ESA engineers are proposing a technique to enable a digital satellite radio service for European drivers - without the need to launch a single new satellite into orbit.
Commercial digital satellite radio is already a reality in the United States, using a costly set of dedicated satellites. The rival American services allow subscribing drivers to choose between numerous near-CD quality radio channels without tune-out or static.
Two parallel ESA studies have examined a lower-cost method of providing in-car Europe-wide satellite radio, along with supplemental text, pictures and video data. ND Satcom (prime contractor), DLR, IMST and SES Astra conducted one of the studies while Alcatel Space (prime contractor), Frauenhofer Gesellschaft, Skygate and SES Astra performed the other.
"This service would include music and voice data," said ESA engineer Rolv Midthassel from the Technology Projects Division of the Telecommunication Department. "Plus additional data could be displayed on-screen such as information on songs, traffic and weather forecasts, and other services dedicated to car drivers."
Dominique Detain | alfa
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The more electronics steer, accelerate and brake cars, the more important it is to protect them against cyber-attacks. That is why 15 partners from industry and academia will work together over the next three years on new approaches to IT security in self-driving cars. The joint project goes by the name Security For Connected, Autonomous Cars (SecForCARs) and has funding of €7.2 million from the German Federal Ministry of Education and Research. Infineon is leading the project.
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A research team led by physicists at the Technical University of Munich (TUM) has developed molecular nanoswitches that can be toggled between two structurally different states using an applied voltage. They can serve as the basis for a pioneering class of devices that could replace silicon-based components with organic molecules.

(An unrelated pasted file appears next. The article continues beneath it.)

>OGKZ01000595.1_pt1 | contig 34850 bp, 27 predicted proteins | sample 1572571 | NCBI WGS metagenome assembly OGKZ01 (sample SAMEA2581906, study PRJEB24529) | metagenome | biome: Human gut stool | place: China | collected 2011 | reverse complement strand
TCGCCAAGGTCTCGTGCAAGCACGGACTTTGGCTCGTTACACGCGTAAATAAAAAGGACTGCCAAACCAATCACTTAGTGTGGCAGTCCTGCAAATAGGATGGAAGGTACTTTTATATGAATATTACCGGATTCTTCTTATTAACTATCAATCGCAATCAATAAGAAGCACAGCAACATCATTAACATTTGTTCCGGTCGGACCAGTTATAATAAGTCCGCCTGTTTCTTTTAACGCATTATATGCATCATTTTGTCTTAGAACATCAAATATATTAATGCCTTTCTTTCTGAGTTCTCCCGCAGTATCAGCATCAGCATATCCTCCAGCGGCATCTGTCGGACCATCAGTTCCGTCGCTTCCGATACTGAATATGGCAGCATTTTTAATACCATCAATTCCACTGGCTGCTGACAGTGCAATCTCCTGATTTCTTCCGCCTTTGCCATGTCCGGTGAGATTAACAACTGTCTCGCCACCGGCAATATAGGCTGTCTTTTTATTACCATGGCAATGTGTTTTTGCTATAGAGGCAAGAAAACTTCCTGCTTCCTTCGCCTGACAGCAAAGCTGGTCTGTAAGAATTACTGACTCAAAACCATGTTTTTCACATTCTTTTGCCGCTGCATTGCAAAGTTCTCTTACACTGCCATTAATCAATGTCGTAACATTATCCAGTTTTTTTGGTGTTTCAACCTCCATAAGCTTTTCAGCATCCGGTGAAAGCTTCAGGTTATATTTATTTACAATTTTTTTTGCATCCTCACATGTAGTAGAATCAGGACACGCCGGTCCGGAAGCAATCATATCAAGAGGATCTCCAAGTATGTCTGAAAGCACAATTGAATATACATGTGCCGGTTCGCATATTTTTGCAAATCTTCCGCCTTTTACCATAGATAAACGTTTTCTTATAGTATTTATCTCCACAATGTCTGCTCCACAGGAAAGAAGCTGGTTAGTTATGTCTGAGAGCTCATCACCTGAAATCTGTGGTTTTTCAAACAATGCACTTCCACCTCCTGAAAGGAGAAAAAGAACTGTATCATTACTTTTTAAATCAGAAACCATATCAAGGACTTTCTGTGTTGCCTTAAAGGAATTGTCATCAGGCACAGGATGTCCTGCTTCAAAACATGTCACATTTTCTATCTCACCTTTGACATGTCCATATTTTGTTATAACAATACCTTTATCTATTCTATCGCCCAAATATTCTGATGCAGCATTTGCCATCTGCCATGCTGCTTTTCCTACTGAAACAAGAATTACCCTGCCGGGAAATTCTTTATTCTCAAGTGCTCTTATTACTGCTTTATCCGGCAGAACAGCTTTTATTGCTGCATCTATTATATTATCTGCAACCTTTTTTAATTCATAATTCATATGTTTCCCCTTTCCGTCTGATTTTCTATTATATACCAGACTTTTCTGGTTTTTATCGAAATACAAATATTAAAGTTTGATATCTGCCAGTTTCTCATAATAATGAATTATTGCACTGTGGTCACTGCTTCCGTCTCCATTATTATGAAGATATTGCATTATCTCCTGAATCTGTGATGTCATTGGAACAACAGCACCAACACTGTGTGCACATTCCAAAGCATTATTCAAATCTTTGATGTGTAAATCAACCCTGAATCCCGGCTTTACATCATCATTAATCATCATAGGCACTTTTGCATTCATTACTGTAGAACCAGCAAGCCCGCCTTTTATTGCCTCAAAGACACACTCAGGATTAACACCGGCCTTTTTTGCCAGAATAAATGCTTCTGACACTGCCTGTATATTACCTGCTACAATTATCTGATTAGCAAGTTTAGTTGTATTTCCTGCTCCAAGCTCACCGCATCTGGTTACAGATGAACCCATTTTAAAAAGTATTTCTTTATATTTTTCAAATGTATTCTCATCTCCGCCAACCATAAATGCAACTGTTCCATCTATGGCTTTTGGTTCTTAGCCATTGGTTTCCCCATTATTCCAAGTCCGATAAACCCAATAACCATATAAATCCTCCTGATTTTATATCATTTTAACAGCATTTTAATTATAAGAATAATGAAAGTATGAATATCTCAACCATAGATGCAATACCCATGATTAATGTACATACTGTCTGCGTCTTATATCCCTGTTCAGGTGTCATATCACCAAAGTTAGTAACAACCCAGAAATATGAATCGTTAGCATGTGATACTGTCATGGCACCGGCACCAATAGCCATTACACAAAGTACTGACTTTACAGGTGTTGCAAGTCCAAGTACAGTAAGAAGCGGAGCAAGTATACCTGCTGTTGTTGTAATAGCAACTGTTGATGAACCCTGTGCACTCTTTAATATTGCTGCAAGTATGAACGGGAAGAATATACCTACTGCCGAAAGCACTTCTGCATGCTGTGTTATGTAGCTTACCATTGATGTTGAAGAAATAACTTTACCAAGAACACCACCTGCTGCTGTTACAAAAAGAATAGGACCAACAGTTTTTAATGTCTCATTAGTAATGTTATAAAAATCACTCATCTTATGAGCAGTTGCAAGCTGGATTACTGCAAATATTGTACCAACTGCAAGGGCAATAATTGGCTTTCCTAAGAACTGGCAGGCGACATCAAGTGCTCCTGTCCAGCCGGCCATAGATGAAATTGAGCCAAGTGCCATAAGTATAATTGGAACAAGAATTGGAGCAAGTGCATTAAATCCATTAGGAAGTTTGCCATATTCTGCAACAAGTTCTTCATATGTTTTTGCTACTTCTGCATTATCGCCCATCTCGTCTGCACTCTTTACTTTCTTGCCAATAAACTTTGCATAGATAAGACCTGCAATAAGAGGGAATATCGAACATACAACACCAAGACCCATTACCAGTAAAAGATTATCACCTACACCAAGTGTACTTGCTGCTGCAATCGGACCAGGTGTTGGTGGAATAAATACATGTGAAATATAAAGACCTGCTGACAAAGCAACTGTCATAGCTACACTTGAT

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At the LASYS 2018, from June 5th to 7th, the Laser Zentrum Hannover e.V. (LZH) will be showcasing processes for the laser material processing of tomorrow in hall 4 at stand 4E75. With blown bomb shells the LZH will present first results of a research project on civil security.
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There are videos on the internet that can make one marvel at technology. For example, a smartphone is casually bent around the arm or a thin-film display is rolled in all directions and with almost every diameter. From the user's point of view, this looks fantastic. From a professional point of view, however, the question arises: Is that already possible?
At Display Week 2018, scientists from the Fraunhofer Institute for Applied Polymer Research IAP will be demonstrating today’s technological possibilities and...
So-called quantum many-body scars allow quantum systems to stay out of equilibrium much longer, explaining experiment | Study published in Nature Physics
Recently, researchers from Harvard and MIT succeeded in trapping a record 53 atoms and individually controlling their quantum state, realizing what is called a...
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